Adam Dzialo

Adam Dzialo
Our son, Adam Dzialo, age 30

Friday, July 19, 2013

July 24, 1998..."If There is a God, He Will Have To Beg You to Forgive Him"*


My dearest son,

       On July 24, 1998 at 1:25 pm, exactly 15 years ago. you drowned.  I have never had the courage to use the word "drown" because of the terror that emanates from the image.  I have always said near-drowning, but the reality is that you did drown, submerged 25 minutes under the waters of a raging river, a foot entrapped in rocks.  Heroic efforts were made to bring you to the surface.  No pulse, no heartbeat, no respiration, just a blue pallor and a peaceful face.  God was asleep, he was absent, he was indifferent, perhaps he never existed.  Yet, you survived; not by any intervention of  divine nature but rather through the remnants of our evolutionary heritage's response to the possibility of drowning , the mammalian diving reflex.  You survived months in Intensive Care - left without speech, the ability to communicate, the ability to move, and a body which gradually froze in spasticity and contracture. You hovered between death and life and eventually chose life.  Everyone pretended to care, at least for awhile.  You were momentarily surrounded by friends, relatives, flowers, balloons and trinkets...for a awhile.  But that was 15 years ago.....
      To this day, I am plagued by images of you being entrapped and enveloped in water.  I am plagued by the terror which filled every cell of your being.  I am plagued by the fear of your impending death.  I am plagued by the image of planning a funeral as I traveled to the trauma center.  I was plagued by the possibility  that you might not make it, that you would be alone...your greatest fear as a child.  I am plagued that you always spoke to me about the need to be cared for, long before the accident.  I am plagued by the unspoken, unacknowledged burden and grief that these events have imposed upon my daughter, Aimee.   I am plagued...wounded, and the wounds can never, ever heal.  Maybe, they should not heal! One never gets over this terror.  For 15 years, I have never eliminated the fear that something can go wrong.  I think and feel the worst; smiling is a rarity for me, even though you, my son, always smile.  The sorrow is chronic and the fear unending.  I never, as a father, yield - always searching for the magic bullet which makes life easier for you.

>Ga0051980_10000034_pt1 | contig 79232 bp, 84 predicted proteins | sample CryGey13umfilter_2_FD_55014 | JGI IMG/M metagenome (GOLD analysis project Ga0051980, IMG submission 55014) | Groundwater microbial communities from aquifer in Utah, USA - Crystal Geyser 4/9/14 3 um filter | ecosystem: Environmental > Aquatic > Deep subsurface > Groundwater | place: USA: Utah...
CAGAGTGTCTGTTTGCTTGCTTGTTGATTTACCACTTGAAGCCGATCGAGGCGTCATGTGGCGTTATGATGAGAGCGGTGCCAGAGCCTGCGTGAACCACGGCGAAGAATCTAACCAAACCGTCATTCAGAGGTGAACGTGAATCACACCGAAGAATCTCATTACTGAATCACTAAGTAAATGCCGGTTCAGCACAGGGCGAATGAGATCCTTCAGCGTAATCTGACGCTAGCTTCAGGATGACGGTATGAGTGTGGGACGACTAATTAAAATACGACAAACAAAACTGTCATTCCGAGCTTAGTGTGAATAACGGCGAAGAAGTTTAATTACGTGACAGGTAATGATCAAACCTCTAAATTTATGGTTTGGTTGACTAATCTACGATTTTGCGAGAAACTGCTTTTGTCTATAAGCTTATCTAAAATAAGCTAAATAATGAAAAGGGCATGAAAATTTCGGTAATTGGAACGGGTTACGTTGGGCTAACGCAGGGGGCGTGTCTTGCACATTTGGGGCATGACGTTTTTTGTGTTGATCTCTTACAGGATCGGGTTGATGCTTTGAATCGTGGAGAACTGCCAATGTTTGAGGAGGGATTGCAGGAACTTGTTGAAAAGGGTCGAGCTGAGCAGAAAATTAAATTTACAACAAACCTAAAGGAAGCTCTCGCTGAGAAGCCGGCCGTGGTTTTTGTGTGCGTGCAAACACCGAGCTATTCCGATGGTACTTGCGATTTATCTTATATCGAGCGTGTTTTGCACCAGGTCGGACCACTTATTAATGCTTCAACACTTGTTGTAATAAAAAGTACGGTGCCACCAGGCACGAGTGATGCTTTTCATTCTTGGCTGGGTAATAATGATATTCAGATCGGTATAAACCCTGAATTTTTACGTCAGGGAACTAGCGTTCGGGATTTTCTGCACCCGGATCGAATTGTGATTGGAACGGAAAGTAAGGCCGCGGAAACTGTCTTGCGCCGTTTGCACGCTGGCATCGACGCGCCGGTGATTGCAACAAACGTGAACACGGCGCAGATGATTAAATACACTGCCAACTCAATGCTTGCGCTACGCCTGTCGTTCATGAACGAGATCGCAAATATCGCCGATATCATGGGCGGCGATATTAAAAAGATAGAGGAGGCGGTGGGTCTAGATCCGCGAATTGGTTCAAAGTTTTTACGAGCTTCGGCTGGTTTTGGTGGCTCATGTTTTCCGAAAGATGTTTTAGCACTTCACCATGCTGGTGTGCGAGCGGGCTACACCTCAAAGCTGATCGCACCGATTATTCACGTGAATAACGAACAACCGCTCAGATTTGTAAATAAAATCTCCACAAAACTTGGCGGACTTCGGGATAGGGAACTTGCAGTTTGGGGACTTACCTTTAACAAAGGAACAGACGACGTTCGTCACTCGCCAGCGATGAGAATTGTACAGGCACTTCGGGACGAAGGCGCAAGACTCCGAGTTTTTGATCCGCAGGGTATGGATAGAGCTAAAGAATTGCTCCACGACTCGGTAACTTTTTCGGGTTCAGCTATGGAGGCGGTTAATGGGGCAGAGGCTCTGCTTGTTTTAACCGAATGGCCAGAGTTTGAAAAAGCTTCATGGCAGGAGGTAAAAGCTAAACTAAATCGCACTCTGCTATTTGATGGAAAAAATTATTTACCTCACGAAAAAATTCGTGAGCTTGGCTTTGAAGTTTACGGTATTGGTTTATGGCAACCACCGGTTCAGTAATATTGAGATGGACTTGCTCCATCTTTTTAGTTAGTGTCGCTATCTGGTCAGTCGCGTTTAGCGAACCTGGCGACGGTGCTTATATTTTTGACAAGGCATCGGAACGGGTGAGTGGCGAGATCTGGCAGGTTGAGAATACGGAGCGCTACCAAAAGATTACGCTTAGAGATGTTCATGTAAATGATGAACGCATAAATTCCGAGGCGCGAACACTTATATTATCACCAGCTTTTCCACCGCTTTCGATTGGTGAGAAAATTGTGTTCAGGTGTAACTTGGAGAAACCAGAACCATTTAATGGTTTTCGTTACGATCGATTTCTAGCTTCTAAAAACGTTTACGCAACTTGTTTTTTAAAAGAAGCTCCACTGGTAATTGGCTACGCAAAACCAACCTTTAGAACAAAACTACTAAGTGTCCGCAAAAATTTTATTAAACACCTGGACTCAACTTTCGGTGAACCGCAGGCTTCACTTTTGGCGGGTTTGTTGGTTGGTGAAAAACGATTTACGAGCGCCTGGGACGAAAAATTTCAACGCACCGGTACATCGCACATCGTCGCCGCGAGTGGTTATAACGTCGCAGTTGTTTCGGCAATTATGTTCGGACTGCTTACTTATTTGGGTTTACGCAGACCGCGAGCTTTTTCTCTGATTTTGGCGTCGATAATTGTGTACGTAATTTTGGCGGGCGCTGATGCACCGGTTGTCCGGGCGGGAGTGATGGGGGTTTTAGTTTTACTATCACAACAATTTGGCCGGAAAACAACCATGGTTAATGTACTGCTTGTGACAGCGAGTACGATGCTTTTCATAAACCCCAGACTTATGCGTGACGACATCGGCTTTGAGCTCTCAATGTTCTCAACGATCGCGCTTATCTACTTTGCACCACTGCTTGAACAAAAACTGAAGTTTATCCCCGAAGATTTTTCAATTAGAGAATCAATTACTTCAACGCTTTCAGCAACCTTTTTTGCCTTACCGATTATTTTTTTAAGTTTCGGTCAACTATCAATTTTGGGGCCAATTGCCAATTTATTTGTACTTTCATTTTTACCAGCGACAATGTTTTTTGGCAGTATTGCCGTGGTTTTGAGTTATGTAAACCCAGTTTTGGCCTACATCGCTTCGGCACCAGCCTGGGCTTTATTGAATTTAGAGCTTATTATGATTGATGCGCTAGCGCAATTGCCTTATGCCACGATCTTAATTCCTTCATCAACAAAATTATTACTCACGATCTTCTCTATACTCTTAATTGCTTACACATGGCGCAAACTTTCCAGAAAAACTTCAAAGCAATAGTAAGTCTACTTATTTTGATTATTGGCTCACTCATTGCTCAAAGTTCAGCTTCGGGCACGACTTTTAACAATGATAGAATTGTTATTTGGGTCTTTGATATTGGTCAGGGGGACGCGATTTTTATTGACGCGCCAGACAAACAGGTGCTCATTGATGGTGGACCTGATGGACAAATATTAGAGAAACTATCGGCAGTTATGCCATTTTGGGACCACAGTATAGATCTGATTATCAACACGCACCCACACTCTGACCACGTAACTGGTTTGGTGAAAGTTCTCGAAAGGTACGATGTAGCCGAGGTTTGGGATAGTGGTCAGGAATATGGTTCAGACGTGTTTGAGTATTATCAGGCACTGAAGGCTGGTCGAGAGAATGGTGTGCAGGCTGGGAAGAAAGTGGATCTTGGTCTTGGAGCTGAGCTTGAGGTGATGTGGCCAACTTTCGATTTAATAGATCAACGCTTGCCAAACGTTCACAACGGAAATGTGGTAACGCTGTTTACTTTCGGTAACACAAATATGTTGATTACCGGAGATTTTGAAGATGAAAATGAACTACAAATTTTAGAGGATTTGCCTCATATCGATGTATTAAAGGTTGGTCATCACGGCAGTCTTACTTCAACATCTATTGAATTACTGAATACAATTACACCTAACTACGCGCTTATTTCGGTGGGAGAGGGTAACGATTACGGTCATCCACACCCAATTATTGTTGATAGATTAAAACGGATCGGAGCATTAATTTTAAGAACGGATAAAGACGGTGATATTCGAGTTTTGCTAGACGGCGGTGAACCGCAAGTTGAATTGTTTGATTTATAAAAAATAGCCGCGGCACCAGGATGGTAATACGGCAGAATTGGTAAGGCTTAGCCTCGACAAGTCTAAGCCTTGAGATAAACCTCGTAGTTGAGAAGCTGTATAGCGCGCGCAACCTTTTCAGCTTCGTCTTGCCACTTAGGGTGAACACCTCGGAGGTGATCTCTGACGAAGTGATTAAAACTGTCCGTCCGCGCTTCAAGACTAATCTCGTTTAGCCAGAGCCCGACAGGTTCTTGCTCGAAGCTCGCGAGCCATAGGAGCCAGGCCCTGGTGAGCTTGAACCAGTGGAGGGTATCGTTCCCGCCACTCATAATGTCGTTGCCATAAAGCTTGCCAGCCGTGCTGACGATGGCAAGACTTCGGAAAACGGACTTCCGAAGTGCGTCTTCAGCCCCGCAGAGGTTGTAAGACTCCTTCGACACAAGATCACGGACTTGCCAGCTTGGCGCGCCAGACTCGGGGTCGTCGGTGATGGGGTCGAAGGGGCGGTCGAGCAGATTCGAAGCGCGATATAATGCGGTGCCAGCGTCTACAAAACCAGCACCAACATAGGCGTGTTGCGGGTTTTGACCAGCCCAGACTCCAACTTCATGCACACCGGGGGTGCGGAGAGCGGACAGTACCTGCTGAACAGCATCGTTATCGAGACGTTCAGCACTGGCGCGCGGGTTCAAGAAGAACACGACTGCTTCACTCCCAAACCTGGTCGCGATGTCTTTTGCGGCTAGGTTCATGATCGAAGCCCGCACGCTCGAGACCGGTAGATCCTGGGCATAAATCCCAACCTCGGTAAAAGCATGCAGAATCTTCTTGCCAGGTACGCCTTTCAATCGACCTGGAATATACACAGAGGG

But you, son, are alone,   Alone in your fear, your thoughts, your dreams.  You are alone, even as mom and dad passionately and unconditionally care for you every minute of every day for 15 years.  Alone...but, does it have to be so?  Where are those friends, your cousins, your aunts and uncles, your teachers and therapists...all those who should care and reinforce the fact that you are not alone, that you are alive, that your life is worthy?  Why have they run?  Fear, lack of comfort, time and distance, not knowing the words to say. fear of the look in your eyes, my son,  guilt over the lies they told (remember, some said they would be there for however long it takes).  Do they see their souls in your loving and yearning eyes? What stories have they fabricated to justify leaving you alone?  Or is it the evil of human indifference, the "not caring" which renders you only an abstraction.
     July 24 will come and go.  We will celebrate your life and struggle with you.  Will there be a phone call to see if you are still alive?  Will there be cards, flowers, balloons, small tokens of love?  I know one hero who will call, who always calls on that day to say you are never forgotten.  One man, one constant voice in a wilderness and sea of indifference.  There are also a few others of importance and significance who will remember. Yet, your struggle is more meaningful than that of others to whom much is given...but should much not be expected from ?